So, given Miller’s prior uses of the Superman character, and the fact that he’s primarily known by both the initiated and uninitiated comic book reader for his reputation embracing harder-edged, darker, and sometimes overly gritty stories (that can border on camp in some cases), the idea of Miller writing Superman — even an alternate, non-DCU Superman — might be a little off-putting.

That’s where Superman: Year One comes in, giving the Man of Steel the DC Comics origin treatment that Miller himself defined along with artist David Mazzucchelli in 1987’s Batman: Year One. With a lot of question marks going into the first issue of Superman: Year One concerning Miller’s questionable capacity for the more optimistic attitude that the Man of Steel is primarily known for, doubt about the writer’s ability to represent the original superhero properly is only natural when considering his previous body of work.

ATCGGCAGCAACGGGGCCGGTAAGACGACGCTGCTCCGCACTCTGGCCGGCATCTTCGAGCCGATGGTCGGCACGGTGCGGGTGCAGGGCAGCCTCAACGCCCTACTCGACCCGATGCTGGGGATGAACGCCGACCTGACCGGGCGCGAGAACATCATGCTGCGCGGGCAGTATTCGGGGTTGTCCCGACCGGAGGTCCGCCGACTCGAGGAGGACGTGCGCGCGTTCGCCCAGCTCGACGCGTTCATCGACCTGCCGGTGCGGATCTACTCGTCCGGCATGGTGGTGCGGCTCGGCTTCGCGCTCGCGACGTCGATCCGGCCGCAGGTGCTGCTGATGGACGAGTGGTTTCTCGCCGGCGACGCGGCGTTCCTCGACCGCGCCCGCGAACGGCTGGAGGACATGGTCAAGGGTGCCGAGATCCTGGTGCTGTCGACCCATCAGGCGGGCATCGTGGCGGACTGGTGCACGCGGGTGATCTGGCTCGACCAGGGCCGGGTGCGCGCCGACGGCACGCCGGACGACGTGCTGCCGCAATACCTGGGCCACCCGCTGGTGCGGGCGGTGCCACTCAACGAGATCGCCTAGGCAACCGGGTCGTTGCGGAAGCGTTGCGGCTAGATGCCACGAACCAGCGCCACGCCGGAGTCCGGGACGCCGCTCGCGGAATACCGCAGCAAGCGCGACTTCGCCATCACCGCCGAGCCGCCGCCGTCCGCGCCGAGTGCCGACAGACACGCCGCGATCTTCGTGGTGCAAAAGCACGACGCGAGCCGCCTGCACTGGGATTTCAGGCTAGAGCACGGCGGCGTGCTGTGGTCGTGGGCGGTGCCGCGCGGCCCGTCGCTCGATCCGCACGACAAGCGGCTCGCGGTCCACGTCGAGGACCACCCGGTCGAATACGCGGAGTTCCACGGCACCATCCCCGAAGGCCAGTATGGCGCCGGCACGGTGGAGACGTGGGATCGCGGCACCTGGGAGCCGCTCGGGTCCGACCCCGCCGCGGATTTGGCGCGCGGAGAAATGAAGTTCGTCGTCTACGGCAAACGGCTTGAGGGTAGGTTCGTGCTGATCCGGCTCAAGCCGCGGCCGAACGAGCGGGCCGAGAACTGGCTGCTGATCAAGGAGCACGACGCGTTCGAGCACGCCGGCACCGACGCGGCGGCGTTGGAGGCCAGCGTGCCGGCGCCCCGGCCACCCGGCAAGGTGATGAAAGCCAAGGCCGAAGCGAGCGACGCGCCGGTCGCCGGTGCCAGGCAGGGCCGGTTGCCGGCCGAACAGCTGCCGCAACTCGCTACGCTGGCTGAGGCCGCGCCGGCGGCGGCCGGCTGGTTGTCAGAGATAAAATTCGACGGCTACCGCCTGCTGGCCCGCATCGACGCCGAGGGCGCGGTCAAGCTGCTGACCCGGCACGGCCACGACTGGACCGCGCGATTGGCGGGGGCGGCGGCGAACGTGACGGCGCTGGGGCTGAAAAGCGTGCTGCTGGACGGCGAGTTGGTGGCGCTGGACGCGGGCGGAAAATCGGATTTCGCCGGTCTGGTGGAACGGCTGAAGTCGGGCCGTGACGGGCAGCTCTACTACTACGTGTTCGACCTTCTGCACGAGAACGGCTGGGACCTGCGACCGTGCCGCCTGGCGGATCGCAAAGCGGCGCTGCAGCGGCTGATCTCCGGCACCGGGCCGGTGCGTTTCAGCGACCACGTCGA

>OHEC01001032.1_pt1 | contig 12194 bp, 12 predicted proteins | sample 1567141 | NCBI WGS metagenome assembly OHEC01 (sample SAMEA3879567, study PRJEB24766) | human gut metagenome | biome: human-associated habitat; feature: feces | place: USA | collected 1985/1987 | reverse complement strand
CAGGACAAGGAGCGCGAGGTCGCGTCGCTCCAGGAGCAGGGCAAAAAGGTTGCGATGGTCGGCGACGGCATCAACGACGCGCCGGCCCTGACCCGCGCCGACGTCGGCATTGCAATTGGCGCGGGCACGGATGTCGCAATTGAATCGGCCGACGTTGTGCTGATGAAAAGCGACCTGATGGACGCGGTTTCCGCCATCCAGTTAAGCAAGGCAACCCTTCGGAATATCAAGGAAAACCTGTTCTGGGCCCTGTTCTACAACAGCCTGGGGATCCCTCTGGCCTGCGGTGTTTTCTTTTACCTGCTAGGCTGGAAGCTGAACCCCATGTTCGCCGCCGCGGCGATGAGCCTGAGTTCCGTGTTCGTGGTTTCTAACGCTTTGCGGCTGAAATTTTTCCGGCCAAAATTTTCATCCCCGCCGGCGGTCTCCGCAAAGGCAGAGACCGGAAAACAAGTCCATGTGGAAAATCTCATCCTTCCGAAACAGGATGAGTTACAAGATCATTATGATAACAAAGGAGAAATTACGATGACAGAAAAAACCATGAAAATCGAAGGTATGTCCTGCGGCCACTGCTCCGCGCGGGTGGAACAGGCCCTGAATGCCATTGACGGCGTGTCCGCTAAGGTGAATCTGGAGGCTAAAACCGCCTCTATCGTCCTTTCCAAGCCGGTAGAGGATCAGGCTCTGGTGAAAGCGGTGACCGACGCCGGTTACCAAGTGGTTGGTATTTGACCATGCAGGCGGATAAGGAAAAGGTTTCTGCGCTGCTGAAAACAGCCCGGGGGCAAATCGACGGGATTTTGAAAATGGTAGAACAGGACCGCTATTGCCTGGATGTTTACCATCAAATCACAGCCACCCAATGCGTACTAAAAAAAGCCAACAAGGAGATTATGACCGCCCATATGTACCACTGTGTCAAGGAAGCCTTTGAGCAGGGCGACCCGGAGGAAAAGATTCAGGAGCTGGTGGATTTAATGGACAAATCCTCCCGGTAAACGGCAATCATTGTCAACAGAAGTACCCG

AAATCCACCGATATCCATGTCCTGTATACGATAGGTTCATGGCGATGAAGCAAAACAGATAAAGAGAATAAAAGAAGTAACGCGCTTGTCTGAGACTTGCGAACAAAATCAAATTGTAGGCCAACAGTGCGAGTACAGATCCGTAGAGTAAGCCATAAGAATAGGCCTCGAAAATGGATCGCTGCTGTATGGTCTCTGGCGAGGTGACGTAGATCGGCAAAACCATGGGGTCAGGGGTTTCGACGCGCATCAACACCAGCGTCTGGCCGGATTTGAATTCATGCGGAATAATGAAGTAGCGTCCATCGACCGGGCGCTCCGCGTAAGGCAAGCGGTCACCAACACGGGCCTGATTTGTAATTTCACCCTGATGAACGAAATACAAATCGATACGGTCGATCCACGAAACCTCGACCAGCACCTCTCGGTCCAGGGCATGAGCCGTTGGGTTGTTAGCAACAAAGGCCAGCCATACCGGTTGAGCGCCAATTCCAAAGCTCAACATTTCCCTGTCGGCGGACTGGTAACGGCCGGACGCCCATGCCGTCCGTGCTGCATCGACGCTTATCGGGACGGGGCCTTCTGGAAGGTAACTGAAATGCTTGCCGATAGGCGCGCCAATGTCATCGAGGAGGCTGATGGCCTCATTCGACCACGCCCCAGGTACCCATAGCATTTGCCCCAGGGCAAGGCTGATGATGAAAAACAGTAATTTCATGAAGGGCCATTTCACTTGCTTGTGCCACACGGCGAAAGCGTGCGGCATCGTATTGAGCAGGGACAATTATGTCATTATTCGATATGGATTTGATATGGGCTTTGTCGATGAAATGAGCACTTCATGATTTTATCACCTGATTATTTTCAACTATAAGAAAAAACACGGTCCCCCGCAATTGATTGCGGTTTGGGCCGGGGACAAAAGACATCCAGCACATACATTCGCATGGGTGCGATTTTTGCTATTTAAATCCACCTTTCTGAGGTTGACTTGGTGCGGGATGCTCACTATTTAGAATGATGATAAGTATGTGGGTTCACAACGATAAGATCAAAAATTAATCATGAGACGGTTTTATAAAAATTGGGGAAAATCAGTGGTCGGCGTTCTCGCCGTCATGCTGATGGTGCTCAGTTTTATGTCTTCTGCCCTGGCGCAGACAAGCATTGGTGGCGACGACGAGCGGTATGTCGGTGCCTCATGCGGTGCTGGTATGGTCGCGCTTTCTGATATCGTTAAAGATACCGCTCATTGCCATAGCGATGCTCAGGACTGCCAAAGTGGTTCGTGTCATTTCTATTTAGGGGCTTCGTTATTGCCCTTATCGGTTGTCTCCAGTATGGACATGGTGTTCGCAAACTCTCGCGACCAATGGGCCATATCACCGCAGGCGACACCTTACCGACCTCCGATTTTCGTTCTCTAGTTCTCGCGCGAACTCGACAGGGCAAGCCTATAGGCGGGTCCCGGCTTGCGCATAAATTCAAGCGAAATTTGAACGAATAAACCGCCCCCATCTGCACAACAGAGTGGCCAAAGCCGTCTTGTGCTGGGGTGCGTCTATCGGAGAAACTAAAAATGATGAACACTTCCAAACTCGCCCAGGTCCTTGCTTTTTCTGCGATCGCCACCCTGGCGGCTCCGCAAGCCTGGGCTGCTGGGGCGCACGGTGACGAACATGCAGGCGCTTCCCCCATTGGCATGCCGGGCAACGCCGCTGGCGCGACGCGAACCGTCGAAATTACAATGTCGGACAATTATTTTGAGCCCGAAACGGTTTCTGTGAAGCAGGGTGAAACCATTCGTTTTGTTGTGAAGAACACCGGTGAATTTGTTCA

Well, I started to become convinced by this first issue and its philosophy on young Clark Kent when his Pa was driving him to his first day of high school. Pa gave some classically sage wisdom, telling him he shouldn’t think he’s better than other people.

“I’m not better than anybody, I know that,” Clark says. “I’m just better at doing stuff.”

A strange wave of relief came over me.

In addition to being, perhaps, the most in-depth single-issue look at Clark’s childhood and adolescence in a good long while, there’s a downright shocking level of purity to this young Clark that I certainly wasn’t expecting as a jaded, outright doubter of Miller’s ability to represent Superman. Never have I been so delighted to be proven wrong, because not only does Clark show a pivotal amount of empathy for the people around him, but cruelty — in this case, depicted through the prism of Smallville High’s contingent of bullies — also baffles him and forces him not simply to stop it with power, but to alleviate the suffering of the bullies’ various victims.